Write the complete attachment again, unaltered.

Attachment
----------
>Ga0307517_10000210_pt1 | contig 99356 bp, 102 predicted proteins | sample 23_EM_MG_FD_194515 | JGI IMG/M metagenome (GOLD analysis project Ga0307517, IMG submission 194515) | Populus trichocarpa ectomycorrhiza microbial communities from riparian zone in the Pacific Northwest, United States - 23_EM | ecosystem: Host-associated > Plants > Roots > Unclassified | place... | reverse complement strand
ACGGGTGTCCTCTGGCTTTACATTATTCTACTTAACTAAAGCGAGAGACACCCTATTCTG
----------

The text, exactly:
>Ga0307517_10000210_pt1 | contig 99356 bp, 102 predicted proteins | sample 23_EM_MG_FD_194515 | JGI IMG/M metagenome (GOLD analysis project Ga0307517, IMG submission 194515) | Populus trichocarpa ectomycorrhiza microbial communities from riparian zone in the Pacific Northwest, United States - 23_EM | ecosystem: Host-associated > Plants > Roots > Unclassified | place... | reverse complement strand
ACGGGTGTCCTCTGGCTTTACATTATTCTACTTAACTAAAGCGAGAGACACCCTATTCTG